Japan expats share in distress that hit their homeland
By Atsuko Kitayama
TORONTO (Reuters) - More than a week after a massive earthquake devastated northern Japan, psychological aftershocks are touching expatriates living thousands of miles away from the epicenter and their loved ones back home
Anyone who watched the images of the 9.0 magnitude quake and nightmarish tsunami last week could understand that living through such a disaster can have mental and emotional consequences for the survivors.
What's less apparent is the deep impact such natural disasters can have on people affected indirectly, experts say.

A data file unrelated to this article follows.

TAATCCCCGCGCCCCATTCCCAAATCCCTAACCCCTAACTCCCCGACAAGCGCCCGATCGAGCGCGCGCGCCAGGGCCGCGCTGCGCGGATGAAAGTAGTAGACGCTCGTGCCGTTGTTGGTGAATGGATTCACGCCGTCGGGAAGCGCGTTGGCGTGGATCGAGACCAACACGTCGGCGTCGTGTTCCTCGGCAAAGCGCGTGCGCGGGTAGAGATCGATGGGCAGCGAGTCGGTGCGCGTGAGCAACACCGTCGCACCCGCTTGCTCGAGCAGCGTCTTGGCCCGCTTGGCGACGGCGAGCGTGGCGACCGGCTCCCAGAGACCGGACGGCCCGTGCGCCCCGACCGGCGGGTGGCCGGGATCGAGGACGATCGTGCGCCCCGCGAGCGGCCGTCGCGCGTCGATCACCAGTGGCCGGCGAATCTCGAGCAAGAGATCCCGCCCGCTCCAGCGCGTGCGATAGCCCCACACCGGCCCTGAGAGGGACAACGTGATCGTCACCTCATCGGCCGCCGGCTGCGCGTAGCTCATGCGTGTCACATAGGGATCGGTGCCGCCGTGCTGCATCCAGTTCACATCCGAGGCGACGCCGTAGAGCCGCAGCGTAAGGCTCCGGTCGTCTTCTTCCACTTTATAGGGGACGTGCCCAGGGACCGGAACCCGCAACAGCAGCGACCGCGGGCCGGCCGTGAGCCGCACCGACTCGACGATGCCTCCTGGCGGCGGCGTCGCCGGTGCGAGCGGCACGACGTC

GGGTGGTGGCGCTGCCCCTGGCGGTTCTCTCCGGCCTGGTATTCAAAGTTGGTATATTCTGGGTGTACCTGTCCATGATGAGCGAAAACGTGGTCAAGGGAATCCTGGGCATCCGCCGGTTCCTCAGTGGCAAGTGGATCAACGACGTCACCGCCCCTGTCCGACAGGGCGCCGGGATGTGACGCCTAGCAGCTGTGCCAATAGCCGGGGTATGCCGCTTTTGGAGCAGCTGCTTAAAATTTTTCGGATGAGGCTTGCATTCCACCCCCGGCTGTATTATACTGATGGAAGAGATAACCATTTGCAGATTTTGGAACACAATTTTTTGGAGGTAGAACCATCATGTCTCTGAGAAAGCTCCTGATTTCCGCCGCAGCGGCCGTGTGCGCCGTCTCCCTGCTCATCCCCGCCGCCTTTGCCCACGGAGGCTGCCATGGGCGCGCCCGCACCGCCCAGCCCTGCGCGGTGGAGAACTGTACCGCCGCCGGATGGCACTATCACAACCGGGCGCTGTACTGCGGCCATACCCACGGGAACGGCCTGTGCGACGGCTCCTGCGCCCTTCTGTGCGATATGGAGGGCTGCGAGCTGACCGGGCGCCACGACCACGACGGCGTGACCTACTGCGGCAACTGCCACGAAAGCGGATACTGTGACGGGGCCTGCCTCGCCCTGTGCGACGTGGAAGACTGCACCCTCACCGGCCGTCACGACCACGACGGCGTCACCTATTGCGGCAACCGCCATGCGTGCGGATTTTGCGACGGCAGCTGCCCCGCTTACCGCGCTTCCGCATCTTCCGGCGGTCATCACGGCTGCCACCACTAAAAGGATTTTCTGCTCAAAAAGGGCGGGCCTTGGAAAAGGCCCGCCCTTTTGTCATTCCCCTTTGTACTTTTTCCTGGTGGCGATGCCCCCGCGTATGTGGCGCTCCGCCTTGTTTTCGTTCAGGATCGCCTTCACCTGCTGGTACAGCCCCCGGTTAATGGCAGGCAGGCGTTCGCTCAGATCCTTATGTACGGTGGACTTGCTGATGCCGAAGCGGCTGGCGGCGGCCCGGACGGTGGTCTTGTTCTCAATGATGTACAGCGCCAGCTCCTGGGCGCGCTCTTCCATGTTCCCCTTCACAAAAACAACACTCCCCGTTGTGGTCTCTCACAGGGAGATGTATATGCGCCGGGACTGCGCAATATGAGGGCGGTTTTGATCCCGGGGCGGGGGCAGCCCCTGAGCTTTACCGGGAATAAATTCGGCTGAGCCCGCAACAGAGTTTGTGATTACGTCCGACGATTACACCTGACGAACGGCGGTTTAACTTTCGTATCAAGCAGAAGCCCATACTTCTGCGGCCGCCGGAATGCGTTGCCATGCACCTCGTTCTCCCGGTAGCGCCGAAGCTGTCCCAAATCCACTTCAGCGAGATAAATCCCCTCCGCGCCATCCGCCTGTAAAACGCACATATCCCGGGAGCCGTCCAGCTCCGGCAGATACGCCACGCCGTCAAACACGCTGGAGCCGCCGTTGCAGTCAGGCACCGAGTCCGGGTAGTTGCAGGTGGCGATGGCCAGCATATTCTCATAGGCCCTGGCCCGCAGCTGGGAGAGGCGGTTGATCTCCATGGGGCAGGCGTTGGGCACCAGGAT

Although her family is safe in Tokyo, Kaori Yaeda, a student for the Teacher Training Program at Canada's National Ballet School, said she is very troubled, in part because she is so far away.
"I've been having a really hard time. Why am I continuing a normal life here without any problems while so many people are suffering in Japan? I can't do anything. I feel guilty."
Psychologists say the distress felt by expatriates in such situations is rooted in one of the most basic human response to stress.
"In life, feeling abandoned and feeling helpless are the hardest feelings," said Dr. Nicole Aube, a psychologist in Vancouver. "A lot of people over there may feel abandoned. However, people here with loved ones over there and who can't go there may feel very powerless, which is a hard feeling."
The risk of severe trauma is higher in general for those who are directly affected, said Dr. Katy Kamkar, a psychologist at the Center for Addiction and Mental Health in Toronto. Continued...